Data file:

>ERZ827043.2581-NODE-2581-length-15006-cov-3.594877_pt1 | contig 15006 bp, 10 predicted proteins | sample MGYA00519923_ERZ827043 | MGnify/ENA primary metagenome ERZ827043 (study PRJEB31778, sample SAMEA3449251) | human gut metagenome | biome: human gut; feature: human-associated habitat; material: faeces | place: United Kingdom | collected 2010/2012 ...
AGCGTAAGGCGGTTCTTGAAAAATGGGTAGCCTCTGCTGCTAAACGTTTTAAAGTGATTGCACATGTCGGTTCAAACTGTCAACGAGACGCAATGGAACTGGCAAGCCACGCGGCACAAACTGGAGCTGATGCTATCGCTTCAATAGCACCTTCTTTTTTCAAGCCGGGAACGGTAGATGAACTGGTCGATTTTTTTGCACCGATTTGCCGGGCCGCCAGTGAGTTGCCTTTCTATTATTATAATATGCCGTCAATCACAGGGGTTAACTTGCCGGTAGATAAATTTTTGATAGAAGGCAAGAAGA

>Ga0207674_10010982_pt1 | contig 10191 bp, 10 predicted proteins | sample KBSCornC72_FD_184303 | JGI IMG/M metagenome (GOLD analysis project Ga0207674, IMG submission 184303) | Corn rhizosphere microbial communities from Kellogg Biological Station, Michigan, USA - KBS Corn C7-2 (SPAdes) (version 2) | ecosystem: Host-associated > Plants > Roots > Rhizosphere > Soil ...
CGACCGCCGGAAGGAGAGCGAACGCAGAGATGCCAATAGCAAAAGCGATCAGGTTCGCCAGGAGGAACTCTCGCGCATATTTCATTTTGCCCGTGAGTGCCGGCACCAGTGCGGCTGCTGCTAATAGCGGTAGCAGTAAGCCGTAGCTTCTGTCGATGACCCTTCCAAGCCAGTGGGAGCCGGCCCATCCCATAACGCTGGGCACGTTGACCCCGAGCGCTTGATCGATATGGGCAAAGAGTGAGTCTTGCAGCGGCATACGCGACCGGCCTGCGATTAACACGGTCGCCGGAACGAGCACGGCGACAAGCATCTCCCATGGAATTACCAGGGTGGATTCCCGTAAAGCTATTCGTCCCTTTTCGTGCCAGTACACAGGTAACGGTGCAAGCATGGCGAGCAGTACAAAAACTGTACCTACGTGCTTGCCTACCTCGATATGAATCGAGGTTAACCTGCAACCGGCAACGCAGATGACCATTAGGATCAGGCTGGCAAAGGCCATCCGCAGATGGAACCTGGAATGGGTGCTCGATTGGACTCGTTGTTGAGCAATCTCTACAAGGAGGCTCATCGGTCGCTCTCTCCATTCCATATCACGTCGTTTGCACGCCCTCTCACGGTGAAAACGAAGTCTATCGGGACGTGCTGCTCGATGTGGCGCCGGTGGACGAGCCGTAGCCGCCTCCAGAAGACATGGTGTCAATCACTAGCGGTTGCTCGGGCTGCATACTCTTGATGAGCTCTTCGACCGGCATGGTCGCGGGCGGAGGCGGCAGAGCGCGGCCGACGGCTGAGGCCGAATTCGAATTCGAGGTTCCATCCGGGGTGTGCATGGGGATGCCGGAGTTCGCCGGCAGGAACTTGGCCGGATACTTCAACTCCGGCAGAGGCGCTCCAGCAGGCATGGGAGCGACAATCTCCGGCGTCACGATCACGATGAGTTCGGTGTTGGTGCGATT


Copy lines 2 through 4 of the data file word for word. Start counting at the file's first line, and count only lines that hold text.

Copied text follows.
AGCGTAAGGCGGTTCTTGAAAAATGGGTAGCCTCTGCTGCTAAACGTTTTAAAGTGATTGCACATGTCGGTTCAAACTGTCAACGAGACGCAATGGAACTGGCAAGCCACGCGGCACAAACTGGAGCTGATGCTATCGCTTCAATAGCACCTTCTTTTTTCAAGCCGGGAACGGTAGATGAACTGGTCGATTTTTTTGCACCGATTTGCCGGGCCGCCAGTGAGTTGCCTTTCTATTATTATAATATGCCGTCAATCACAGGGGTTAACTTGCCGGTAGATAAATTTTTGATAGAAGGCAAGAAGA

>Ga0207674_10010982_pt1 | contig 10191 bp, 10 predicted proteins | sample KBSCornC72_FD_184303 | JGI IMG/M metagenome (GOLD analysis project Ga0207674, IMG submission 184303) | Corn rhizosphere microbial communities from Kellogg Biological Station, Michigan, USA - KBS Corn C7-2 (SPAdes) (version 2) | ecosystem: Host-associated > Plants > Roots > Rhizosphere > Soil ...
CGACCGCCGGAAGGAGAGCGAACGCAGAGATGCCAATAGCAAAAGCGATCAGGTTCGCCAGGAGGAACTCTCGCGCATATTTCATTTTGCCCGTGAGTGCCGGCACCAGTGCGGCTGCTGCTAATAGCGGTAGCAGTAAGCCGTAGCTTCTGTCGATGACCCTTCCAAGCCAGTGGGAGCCGGCCCATCCCATAACGCTGGGCACGTTGACCCCGAGCGCTTGATCGATATGGGCAAAGAGTGAGTCTTGCAGCGGCATACGCGACCGGCCTGCGATTAACACGGTCGCCGGAACGAGCACGGCGACAAGCATCTCCCATGGAATTACCAGGGTGGATTCCCGTAAAGCTATTCGTCCCTTTTCGTGCCAGTACACAGGTAACGGTGCAAGCATGGCGAGCAGTACAAAAACTGTACCTACGTGCTTGCCTACCTCGATATGAATCGAGGTTAACCTGCAACCGGCAACGCAGATGACCATTAGGATCAGGCTGGCAAAGGCCATCCGCAGATGGAACCTGGAATGGGTGCTCGATTGGACTCGTTGTTGAGCAATCTCTACAAGGAGGCTCATCGGTCGCTCTCTCCATTCCATATCACGTCGTTTGCACGCCCTCTCACGGTGAAAACGAAGTCTATCGGGACGTGCTGCTCGATGTGGCGCCGGTGGACGAGCCGTAGCCGCCTCCAGAAGACATGGTGTCAATCACTAGCGGTTGCTCGGGCTGCATACTCTTGATGAGCTCTTCGACCGGCATGGTCGCGGGCGGAGGCGGCAGAGCGCGGCCGACGGCTGAGGCCGAATTCGAATTCGAGGTTCCATCCGGGGTGTGCATGGGGATGCCGGAGTTCGCCGGCAGGAACTTGGCCGGATACTTCAACTCCGGCAGAGGCGCTCCAGCAGGCATGGGAGCGACAATCTCCGGCGTCACGATCACGATGAGTTCGGTGTTGGTGCGATT